After nearly half a century of developments in satellite navigation, we can now achieve centimeter accuracies where we have a clear view of the sky. That’s no help indoors, however, where GNSS signals cannot be received. Many different indoor mapping methods have been proposed and tested, including emitted RF ranging (using WiFi, RFID, pseudolites, Bluetooth beacons, or other beacons of opportunity), SLAM (simultaneous localization and mapping), LiDAR, close-range photogrammetry, pulsed signals from lights, magnetic distortions, and sonic imaging. They require some form of infrastructure (such as WiFi hotspots) that must be mapped prior to use and are often not available in buildings under construction or dilapidated buildings, or installing and revisiting targets, which is one of the pain points of static surveying.
Applanix chose to tackle this challenge by building on its decades-long expertise in inertial navigation. However, an inertial system inherently suffers from drift. How can you constrain it without pairing it with a GNSS receiver or first surveying an indoor space by traditional methods?
Applanix’s answer, the Trimble Indoor Mobile Mapping Solution (TIMMS), combines a mechanical approach with a software one. To aid its inertial navigation solution, its rigid wheels prevent it from moving sideways and are instrumented to provide a very precise measurement of its forward motion. It then uses a point-cloud data adjustment (PCDA) software — a SLAM-type algorithm — to analyze the point cloud and find commonalities in different passes. As a result, the inertial system only requires a single precise starting point. For larger buildings, quick traverse though the building is recommended to establish multiple points with high relative accuracy. The TIMMS’ current spec is about 2 cm, but under controlled circumstances it has achieved sub-centimeter accuracy.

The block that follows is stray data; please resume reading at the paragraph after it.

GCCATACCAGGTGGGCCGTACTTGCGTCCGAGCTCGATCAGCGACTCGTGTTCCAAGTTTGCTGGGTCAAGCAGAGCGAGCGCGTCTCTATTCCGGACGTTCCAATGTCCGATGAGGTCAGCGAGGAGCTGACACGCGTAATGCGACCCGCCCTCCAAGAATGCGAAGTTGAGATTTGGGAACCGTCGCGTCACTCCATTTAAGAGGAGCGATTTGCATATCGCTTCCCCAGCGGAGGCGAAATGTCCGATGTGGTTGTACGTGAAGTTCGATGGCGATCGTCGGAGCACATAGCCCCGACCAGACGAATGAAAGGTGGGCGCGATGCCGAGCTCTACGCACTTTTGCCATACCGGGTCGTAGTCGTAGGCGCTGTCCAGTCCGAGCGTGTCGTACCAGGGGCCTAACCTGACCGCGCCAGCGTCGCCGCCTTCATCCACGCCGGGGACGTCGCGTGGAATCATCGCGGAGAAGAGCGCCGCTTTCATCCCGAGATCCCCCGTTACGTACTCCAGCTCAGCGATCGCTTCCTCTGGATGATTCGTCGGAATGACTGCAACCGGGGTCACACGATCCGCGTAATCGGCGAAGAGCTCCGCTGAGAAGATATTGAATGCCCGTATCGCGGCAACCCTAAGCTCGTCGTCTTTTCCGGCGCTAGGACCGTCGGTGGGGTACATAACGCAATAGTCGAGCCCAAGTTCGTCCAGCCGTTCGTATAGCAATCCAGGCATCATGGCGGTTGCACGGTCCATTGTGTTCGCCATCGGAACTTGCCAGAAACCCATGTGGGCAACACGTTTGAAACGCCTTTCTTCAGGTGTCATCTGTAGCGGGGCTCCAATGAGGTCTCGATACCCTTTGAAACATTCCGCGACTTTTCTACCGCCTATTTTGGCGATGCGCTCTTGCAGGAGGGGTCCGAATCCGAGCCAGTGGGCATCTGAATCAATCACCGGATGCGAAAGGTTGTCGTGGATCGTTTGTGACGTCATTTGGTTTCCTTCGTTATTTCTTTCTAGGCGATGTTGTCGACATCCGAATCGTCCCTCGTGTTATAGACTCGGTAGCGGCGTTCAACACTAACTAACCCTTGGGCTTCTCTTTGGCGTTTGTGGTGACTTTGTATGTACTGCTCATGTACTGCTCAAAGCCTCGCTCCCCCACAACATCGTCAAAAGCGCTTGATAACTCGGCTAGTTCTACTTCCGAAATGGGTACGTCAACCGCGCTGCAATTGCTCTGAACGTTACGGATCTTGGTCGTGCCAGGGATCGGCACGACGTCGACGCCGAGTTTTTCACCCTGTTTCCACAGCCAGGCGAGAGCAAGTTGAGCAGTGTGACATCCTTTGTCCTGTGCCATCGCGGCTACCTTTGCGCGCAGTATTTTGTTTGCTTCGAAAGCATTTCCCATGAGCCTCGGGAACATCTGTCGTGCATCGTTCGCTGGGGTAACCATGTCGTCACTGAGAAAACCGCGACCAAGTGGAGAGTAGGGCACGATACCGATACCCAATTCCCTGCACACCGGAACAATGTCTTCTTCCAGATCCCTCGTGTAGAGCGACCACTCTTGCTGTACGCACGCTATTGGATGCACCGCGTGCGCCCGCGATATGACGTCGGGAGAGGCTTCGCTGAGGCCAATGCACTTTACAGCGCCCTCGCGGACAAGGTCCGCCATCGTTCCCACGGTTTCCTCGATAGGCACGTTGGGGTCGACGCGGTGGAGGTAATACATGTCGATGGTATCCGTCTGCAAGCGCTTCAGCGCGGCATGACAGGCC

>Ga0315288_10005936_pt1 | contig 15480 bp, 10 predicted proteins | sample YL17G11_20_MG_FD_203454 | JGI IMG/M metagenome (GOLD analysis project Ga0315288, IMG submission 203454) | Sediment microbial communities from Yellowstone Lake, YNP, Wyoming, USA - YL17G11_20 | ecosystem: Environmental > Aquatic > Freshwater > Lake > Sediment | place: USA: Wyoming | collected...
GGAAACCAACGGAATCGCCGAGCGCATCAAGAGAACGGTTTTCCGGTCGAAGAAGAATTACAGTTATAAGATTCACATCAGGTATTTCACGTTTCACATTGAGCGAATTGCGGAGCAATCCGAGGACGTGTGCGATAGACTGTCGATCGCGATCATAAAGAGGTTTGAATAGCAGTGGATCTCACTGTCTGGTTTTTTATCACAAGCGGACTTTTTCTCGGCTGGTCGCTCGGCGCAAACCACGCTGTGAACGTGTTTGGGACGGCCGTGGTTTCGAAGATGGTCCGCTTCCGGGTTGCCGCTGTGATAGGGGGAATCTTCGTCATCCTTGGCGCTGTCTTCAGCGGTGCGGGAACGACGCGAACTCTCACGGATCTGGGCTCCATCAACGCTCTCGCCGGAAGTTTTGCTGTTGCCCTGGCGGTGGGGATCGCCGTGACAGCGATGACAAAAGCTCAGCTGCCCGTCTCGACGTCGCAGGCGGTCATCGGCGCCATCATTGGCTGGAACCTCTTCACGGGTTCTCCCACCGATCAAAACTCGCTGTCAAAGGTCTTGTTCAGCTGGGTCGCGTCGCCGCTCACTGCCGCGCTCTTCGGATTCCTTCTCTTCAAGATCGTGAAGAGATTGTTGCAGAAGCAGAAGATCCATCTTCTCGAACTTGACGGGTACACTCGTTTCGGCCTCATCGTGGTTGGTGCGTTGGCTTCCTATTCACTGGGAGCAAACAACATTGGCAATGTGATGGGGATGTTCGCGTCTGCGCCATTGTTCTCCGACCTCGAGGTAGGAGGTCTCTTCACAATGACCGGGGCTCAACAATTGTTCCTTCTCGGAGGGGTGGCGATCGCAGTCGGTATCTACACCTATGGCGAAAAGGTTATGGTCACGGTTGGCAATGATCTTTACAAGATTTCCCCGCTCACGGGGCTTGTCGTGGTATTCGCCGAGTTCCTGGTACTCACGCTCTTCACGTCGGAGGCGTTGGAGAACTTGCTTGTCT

The TIMMS is superior to traditional methods in another key way: it outputs a single, completely registered, colorized point cloud for the entire space surveyed, which eliminates the need to stitch together hundreds of discrete scans. It also outputs georeferenced spherical images. Because the camera is rigidly mounted to the cart, the system knows exactly where it was and where it was pointed every time it took a photo.
Each TIMMS cart holds a 3D laser scanner, a FLIR Ladybug panoramic camera, 2 wheel encoders, an inertial measurement unit (IMU), as well as data storage and an operator display. Before each scanning run, the team initializes the system using a control point and then pushes the cart in a systematic way through the building.
To view the data, Applanix recommend Trimble MX Software. This suite of tools provides a full solution for remote access of the TIMMS data such that a user can view the panoramic images and interact with the underlying point cloud to make measurements and/or identify and map assets for GIS or inventory management applications. Applanix is also working with Trimble RealWorks, to ensure all traditional LiDAR capabilities and workflows are supported.
Using a TIMMS, an Applanix team captured comprehensive 3D scans and spherical imagery of 1.75 million sq. ft. of floor space in two terminals at Los Angeles International Airport in just 32 hours — compared to up to six weeks of field work and about as long for processing and modeling that it would have taken for a conventional static scanning survey. After scanning the terminals, the Applanix team used the TIMMS Post Processing Suite to create 3D point clouds and panoramic images. The final deliverable, which had a positioning accuracy of 1 to 2 cm, included high-density point clouds, clouds at 1cm and 5cm density, GIS data, 2D floor plans, and 3D models.
Recently, Applanix released the TIMMS Spatial Processor 2.0, an upgraded companion post-processing software which offers: a completely redesigned user interface, support for a greater number of CPUs for faster processing, and new GCP event editors. With this software, users can now: globally change coordinates, datums and timing of GCP observations; select from an exhaustive list, or define custom map projections; and save processed data separately from real-time data, among other benefits. View the TSP 2.0 Infosheet for a breakdown of the software's key components.
Kevin Andrews, Director of Indoor Products, Applanix, interviewed by Matteo Luccio on 2017.06.01
John Stenmark, “Indoor Mobile Mapping Takes Off at LAX,” The American Surveyor, 2017 January